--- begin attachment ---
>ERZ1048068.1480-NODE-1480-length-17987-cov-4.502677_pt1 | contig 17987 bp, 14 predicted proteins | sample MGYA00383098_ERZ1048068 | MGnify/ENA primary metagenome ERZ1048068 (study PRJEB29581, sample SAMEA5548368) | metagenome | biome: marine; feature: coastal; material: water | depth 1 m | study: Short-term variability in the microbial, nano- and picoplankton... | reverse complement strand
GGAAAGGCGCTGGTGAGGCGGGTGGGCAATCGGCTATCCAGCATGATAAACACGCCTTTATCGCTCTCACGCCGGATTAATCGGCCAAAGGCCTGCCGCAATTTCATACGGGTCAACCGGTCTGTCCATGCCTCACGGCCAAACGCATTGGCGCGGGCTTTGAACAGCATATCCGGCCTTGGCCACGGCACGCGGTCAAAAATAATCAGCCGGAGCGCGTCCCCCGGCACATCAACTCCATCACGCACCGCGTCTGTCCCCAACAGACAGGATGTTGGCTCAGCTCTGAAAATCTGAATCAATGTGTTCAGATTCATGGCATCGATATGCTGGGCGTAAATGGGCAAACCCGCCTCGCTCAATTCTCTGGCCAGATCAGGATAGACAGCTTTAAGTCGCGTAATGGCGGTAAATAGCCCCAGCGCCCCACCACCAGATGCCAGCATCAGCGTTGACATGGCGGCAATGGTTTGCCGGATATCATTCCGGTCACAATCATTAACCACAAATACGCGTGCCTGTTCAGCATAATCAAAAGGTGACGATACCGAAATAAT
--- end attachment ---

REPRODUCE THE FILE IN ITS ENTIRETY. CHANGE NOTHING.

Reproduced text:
>ERZ1048068.1480-NODE-1480-length-17987-cov-4.502677_pt1 | contig 17987 bp, 14 predicted proteins | sample MGYA00383098_ERZ1048068 | MGnify/ENA primary metagenome ERZ1048068 (study PRJEB29581, sample SAMEA5548368) | metagenome | biome: marine; feature: coastal; material: water | depth 1 m | study: Short-term variability in the microbial, nano- and picoplankton... | reverse complement strand
GGAAAGGCGCTGGTGAGGCGGGTGGGCAATCGGCTATCCAGCATGATAAACACGCCTTTATCGCTCTCACGCCGGATTAATCGGCCAAAGGCCTGCCGCAATTTCATACGGGTCAACCGGTCTGTCCATGCCTCACGGCCAAACGCATTGGCGCGGGCTTTGAACAGCATATCCGGCCTTGGCCACGGCACGCGGTCAAAAATAATCAGCCGGAGCGCGTCCCCCGGCACATCAACTCCATCACGCACCGCGTCTGTCCCCAACAGACAGGATGTTGGCTCAGCTCTGAAAATCTGAATCAATGTGTTCAGATTCATGGCATCGATATGCTGGGCGTAAATGGGCAAACCCGCCTCGCTCAATTCTCTGGCCAGATCAGGATAGACAGCTTTAAGTCGCGTAATGGCGGTAAATAGCCCCAGCGCCCCACCACCAGATGCCAGCATCAGCGTTGACATGGCGGCAATGGTTTGCCGGATATCATTCCGGTCACAATCATTAACCACAAATACGCGTGCCTGTTCAGCATAATCAAAAGGTGACGATACCGAAATAAT